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I am a fresh PhD graduate looking for a job. Is it a good idea to write directly to professors/group leaders, asking if there are any job openings in their group? If yes, how long/detailed such email should be?

I haven't published any papers during my PhD so I feel that my chances of getting a postdoc position are pretty slim. I would like to start somewhere as a research assistant to gain some experience, make connections with people, etc. I know that quite often RA positions are not advertised because professors just offer them to their own PhD students.

  • There is nothing wrong with unsolicited/ initiative applications in any context (not only academia). You just will need more frustration tolerance, because the chance to be successful is way slimmer than if applying for a posted job offer. Other than that, I would always say there is nothing to loose (and you don't need to gain a lot, just one position). – skymningen May 8 '17 at 8:11
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Your question is rather vague -- what does "is it a good idea" mean? If you're asking if you can write to professors? Sure; there's nothing to lose, and there may be people looking for lab technicians. (I've been in this situation of looking for someone to hire in the past.) Go for it! If you're asking if it's likely that you'll get a positive response: no, for all the reasons you state.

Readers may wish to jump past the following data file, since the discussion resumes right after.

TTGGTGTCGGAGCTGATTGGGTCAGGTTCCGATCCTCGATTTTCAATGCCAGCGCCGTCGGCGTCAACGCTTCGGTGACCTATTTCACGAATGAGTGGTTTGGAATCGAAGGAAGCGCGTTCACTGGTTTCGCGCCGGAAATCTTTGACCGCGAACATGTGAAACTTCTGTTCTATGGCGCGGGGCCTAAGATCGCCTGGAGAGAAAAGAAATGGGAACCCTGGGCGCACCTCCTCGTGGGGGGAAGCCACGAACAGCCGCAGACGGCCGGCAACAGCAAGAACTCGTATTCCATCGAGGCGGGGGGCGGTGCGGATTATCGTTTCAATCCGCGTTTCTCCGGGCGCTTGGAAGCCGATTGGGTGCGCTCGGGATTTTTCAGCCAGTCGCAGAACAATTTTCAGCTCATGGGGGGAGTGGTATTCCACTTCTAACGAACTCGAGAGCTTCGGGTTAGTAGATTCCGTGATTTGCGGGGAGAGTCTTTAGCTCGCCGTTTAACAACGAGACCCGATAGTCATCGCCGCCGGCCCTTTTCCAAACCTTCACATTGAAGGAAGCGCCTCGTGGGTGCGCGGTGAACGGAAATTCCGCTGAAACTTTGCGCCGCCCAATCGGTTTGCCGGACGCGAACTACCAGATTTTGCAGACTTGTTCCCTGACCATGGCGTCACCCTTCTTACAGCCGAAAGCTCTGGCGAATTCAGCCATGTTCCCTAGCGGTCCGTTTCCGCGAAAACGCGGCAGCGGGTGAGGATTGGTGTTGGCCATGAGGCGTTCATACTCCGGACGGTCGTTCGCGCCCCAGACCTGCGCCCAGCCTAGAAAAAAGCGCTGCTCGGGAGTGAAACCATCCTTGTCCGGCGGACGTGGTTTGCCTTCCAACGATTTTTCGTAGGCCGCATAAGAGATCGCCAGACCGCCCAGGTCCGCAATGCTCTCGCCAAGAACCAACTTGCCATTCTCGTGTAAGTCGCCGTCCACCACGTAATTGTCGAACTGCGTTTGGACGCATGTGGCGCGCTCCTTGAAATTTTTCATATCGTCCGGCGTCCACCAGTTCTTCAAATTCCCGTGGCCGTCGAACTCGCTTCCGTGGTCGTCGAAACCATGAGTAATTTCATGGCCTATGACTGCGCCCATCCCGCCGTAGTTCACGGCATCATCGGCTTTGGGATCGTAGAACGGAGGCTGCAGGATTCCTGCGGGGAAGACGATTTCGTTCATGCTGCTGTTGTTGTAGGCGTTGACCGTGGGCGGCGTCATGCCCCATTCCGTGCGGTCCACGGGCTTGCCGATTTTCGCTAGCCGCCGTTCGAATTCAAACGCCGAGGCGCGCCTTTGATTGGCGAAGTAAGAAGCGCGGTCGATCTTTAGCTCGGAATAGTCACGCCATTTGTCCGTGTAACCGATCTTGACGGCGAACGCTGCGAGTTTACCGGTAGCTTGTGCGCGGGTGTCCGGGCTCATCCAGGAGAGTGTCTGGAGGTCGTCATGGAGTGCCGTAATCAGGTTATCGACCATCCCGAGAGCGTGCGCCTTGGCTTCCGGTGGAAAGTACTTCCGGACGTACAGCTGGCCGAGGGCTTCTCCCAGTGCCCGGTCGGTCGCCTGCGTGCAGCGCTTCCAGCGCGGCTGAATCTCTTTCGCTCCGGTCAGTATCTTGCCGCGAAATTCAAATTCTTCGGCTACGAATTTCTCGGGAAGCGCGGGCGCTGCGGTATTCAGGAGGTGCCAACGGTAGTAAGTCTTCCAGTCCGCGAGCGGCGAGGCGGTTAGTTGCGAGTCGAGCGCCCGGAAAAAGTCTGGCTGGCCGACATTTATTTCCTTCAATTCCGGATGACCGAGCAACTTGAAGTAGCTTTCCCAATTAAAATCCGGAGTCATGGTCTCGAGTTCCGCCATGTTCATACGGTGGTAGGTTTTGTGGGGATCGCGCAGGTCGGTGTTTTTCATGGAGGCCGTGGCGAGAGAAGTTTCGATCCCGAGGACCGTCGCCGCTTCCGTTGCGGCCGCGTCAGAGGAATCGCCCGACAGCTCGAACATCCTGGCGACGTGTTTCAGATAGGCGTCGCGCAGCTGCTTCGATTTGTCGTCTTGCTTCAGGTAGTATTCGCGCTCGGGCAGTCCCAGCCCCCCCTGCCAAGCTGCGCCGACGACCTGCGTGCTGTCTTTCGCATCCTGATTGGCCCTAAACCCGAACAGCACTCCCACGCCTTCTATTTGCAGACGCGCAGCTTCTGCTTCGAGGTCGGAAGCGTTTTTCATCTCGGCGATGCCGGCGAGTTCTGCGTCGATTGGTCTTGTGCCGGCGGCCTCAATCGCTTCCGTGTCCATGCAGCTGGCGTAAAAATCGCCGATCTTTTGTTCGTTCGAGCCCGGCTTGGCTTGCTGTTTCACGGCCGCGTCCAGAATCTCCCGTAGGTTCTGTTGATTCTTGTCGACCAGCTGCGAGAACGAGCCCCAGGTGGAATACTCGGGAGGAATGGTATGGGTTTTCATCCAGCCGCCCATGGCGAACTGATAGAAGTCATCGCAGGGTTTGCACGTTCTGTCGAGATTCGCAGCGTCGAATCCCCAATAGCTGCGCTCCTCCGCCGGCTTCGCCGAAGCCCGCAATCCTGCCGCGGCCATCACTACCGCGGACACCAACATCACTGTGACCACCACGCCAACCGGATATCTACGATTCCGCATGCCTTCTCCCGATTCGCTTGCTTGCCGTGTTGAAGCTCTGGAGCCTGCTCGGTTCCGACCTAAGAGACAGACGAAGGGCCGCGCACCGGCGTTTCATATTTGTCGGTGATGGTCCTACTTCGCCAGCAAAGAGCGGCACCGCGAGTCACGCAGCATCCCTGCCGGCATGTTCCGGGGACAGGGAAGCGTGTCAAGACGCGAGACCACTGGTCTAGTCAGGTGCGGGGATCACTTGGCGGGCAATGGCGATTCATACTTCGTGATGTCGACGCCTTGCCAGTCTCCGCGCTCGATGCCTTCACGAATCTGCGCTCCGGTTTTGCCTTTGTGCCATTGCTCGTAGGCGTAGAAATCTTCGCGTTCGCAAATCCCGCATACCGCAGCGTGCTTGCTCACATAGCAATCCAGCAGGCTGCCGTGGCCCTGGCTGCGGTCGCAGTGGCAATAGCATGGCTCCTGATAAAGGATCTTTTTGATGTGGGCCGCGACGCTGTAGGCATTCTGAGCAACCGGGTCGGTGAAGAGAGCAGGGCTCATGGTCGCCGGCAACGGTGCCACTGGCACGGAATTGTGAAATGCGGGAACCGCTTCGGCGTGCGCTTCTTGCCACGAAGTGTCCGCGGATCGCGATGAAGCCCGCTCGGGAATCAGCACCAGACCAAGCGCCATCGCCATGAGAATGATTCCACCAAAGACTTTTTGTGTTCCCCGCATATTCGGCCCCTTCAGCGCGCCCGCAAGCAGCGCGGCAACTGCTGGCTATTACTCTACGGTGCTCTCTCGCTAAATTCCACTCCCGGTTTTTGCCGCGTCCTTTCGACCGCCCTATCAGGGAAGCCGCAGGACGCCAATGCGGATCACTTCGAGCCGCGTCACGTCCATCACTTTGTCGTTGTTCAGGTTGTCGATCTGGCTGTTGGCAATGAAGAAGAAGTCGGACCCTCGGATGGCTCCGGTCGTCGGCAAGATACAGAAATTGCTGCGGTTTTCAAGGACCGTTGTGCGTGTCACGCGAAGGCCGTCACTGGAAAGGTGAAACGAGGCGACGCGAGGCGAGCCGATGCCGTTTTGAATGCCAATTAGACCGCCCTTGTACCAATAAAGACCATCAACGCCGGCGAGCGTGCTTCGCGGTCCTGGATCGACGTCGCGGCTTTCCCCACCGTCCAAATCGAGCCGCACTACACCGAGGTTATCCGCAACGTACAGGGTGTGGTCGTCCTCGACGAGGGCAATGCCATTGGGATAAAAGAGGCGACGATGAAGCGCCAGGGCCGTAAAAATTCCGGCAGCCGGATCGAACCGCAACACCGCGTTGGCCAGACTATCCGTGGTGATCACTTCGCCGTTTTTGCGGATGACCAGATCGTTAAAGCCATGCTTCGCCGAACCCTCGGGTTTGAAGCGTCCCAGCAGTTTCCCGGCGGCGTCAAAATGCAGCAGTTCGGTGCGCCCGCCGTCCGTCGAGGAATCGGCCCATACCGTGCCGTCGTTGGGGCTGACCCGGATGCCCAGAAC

As for how long/detailed such an email should be: you should succinctly (in a paragraph or two) state your skills and goals and possibly point out abilities that are particularly useful for the group you're writing to. Attach a clear CV.

I should point out that the statement "I haven't published any papers during my PhD" is rather worrying, and it may be a good idea to explain this when writing. Good luck!

  • Better still: don't mention the lack of publications in the cover note (body of email). Let's get them intrigued first. – aparente001 May 7 '17 at 21:06
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This is a very vague question, but I had few friends with similar experience who used some tricks:

1- Do some deep research about the groups you wish to join, see if you can define a project which they have an interest in and you have some expertise in.

2- Try groups which seem to be rich. such groups have a higher interest in recruiting people who are defining new exciting projects.

3- Ask around and check if you can find someone who knows someone who knows someone...

Details of email depend on you. You could start by pointing out a seemingly challenging area(yet not too challenging) in their research field and mention how you project would yield probable developments in this area. Afterward, mention in one or two paragraphs your background and abilities and attach a detailed CV and other documents which you find essential.

  • Some great ideas here! Can you do some proofreading? – aparente001 May 7 '17 at 21:06
  • @aparente001 Sorry the academic language I usually work with is not english :) is the english I used too broken? – Prelude May 8 '17 at 7:28
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    Well, for starters, let's look at the first phrase: "This ia a very vague questions" -- are you sure you can't find anything to fix there?! – aparente001 May 9 '17 at 4:12

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